After the solids exit the separator 10, they are periodically fed into the microwave reactor chamber 12 utilizing a feed ram 14, with a motorized ball valve 16 allowing for the intermittent introduction of solids, while preventing backflow of any by-products of the microwave treatment. As shown at 18, an outlet for ash remaining after the microwave treatment can be provided, such that any small portions of ash can be delivered and retained in an ash receptacle. However, in accordance with an unexpected result of the present invention, it has been found that for typical residential use, almost no ash remains for disposal after the microwave treatment, since the combined use of the separator 10 and the microwave treatment has proven to be even more effective than anticipated. For example, in testing the system in a residence having a family of four, only one teaspoon of ash remained after treatment of solid waste for a one month period. The remaining solid or ash after treatment thus amounts to only 0.1% of the influent solid volume or less. Thus, the provision of an ash outlet 18 is optional, however is shown in FIG. 1, since it may be desirable for certain applications.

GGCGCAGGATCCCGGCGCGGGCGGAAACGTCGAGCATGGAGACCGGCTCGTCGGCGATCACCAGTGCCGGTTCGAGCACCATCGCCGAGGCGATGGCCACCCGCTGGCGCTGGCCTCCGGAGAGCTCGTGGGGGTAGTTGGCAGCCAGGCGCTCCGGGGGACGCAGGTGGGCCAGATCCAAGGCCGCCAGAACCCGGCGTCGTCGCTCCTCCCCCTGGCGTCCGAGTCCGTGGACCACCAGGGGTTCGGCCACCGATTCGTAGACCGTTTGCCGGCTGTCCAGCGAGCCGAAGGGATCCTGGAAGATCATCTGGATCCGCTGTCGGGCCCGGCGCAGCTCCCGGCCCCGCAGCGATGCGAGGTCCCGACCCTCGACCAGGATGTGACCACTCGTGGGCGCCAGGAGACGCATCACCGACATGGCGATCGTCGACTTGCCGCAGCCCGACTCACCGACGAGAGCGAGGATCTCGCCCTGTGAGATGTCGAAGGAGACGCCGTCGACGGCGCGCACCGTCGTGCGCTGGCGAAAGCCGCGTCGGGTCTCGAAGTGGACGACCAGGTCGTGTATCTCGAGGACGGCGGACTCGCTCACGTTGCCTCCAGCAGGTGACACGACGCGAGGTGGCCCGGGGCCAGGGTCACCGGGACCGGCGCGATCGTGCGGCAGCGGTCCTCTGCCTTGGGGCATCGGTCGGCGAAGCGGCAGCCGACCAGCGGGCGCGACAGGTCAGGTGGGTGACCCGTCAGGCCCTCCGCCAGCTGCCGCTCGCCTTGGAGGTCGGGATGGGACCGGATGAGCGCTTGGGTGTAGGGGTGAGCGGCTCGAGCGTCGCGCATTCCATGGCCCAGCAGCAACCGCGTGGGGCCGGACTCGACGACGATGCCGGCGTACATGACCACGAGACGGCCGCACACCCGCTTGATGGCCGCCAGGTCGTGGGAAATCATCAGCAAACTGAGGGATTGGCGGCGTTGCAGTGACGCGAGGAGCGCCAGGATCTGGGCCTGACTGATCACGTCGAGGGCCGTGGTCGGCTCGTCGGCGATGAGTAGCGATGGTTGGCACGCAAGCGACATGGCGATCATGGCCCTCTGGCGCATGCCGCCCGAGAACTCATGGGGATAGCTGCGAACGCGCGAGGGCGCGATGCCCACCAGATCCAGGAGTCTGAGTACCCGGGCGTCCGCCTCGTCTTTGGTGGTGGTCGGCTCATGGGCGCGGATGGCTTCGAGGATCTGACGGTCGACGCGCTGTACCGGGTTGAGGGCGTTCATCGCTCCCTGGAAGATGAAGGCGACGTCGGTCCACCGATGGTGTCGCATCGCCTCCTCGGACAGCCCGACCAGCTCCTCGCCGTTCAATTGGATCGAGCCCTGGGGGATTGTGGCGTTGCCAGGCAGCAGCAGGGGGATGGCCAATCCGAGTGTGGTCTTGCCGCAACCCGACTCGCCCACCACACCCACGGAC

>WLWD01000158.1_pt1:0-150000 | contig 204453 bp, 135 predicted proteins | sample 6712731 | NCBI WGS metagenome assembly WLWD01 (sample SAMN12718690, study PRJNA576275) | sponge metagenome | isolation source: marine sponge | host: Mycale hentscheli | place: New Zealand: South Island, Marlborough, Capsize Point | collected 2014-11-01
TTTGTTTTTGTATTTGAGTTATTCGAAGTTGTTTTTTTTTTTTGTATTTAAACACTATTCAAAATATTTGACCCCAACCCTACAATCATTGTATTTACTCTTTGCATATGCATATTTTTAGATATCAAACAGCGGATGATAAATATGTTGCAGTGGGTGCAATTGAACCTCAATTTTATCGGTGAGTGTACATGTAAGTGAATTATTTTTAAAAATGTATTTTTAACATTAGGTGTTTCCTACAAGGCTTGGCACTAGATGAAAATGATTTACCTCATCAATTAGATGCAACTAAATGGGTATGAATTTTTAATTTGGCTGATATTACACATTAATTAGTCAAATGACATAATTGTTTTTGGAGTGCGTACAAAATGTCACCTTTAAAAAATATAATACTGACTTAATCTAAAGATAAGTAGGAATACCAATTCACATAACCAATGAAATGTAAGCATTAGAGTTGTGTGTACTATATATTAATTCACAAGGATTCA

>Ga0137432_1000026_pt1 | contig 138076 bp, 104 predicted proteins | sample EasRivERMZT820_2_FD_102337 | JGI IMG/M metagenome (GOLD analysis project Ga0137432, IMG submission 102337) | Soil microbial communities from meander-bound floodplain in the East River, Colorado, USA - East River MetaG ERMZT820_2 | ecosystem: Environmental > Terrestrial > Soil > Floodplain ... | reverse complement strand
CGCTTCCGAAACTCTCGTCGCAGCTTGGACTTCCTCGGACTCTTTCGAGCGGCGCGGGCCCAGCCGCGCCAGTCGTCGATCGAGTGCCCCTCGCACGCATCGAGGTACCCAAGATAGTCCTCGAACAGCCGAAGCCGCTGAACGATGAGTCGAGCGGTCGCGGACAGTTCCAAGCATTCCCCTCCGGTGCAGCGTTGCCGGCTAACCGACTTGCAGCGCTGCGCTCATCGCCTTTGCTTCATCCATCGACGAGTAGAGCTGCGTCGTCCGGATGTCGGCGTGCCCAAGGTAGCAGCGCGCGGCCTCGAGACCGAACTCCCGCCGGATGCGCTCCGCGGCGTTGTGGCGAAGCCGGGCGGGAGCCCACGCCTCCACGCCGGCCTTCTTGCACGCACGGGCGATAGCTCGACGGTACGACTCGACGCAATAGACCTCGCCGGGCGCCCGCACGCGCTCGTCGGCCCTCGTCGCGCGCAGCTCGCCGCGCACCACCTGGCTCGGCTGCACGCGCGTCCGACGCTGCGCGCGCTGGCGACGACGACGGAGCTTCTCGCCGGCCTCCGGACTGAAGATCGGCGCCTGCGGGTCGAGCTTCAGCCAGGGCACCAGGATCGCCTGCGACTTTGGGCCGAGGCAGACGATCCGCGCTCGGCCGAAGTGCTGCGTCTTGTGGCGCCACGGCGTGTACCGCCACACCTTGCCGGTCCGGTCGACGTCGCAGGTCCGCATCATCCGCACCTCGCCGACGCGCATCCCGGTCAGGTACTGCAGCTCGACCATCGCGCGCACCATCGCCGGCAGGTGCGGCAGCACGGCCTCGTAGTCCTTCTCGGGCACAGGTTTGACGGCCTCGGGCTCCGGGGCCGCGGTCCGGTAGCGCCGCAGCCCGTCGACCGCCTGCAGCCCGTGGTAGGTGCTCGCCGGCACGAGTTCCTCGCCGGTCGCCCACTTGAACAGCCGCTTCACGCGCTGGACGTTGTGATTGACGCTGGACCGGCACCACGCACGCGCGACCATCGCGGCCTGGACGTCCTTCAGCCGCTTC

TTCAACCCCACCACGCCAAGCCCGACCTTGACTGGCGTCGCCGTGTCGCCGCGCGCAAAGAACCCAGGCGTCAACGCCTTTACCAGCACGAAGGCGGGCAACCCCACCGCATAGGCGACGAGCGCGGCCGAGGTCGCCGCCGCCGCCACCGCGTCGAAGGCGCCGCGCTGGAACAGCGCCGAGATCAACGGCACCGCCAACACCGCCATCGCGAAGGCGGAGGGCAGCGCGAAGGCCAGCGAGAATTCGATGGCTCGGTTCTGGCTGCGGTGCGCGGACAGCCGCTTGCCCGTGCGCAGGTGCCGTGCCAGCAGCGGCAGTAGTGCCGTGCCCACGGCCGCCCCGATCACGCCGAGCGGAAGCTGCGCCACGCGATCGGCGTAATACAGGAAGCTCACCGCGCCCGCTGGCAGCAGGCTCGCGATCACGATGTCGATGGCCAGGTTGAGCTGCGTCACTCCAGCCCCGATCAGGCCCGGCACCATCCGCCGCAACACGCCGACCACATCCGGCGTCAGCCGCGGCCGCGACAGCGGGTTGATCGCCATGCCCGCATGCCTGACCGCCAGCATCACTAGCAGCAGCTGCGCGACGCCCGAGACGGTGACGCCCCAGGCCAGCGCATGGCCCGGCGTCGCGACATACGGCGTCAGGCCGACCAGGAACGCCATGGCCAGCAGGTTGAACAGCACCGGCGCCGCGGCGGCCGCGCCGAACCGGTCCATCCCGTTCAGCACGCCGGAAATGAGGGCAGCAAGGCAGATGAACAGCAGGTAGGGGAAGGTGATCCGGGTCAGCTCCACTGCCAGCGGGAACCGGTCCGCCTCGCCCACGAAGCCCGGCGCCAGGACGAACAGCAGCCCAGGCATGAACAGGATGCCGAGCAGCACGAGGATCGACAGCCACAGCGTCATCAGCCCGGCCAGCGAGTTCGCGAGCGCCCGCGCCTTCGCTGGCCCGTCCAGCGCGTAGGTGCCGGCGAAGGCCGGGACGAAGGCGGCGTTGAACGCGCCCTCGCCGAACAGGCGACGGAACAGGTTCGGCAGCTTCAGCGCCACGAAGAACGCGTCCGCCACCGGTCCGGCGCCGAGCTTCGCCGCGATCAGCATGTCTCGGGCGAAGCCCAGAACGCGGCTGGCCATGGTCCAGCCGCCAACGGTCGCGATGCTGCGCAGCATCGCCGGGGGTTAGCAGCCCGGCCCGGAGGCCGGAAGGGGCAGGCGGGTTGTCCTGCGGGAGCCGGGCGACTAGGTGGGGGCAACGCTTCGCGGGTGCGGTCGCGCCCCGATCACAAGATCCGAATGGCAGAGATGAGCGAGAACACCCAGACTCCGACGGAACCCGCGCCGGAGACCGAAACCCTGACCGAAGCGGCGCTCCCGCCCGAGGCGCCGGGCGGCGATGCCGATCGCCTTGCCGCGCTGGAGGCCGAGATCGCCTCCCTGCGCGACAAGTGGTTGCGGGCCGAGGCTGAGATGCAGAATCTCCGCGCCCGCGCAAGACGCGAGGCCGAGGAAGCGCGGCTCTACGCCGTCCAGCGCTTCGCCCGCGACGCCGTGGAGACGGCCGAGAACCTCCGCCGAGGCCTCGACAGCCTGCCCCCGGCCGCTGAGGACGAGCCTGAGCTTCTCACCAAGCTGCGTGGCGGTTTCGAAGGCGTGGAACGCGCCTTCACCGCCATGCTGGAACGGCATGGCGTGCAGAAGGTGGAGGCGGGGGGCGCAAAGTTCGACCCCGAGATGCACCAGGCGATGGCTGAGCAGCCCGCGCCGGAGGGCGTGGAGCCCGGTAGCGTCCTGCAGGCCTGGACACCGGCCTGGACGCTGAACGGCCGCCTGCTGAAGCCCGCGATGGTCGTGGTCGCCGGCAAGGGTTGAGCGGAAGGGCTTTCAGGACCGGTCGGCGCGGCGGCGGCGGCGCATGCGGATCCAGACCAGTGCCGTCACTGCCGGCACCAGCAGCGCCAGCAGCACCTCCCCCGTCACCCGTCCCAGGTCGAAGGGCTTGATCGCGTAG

A ceramic particulate "scrubber" or filter is provided as shown at 20, such that minute airborne ash particles are removed from the exhaust flowing from the reactor chamber 12 to the exhaust vent pipe 22. The exhaust vent 22 can be, for example, a three inch diameter PVC pipe, with the flow rate of the exhaust controlled by a variable speed exhaust fan 24.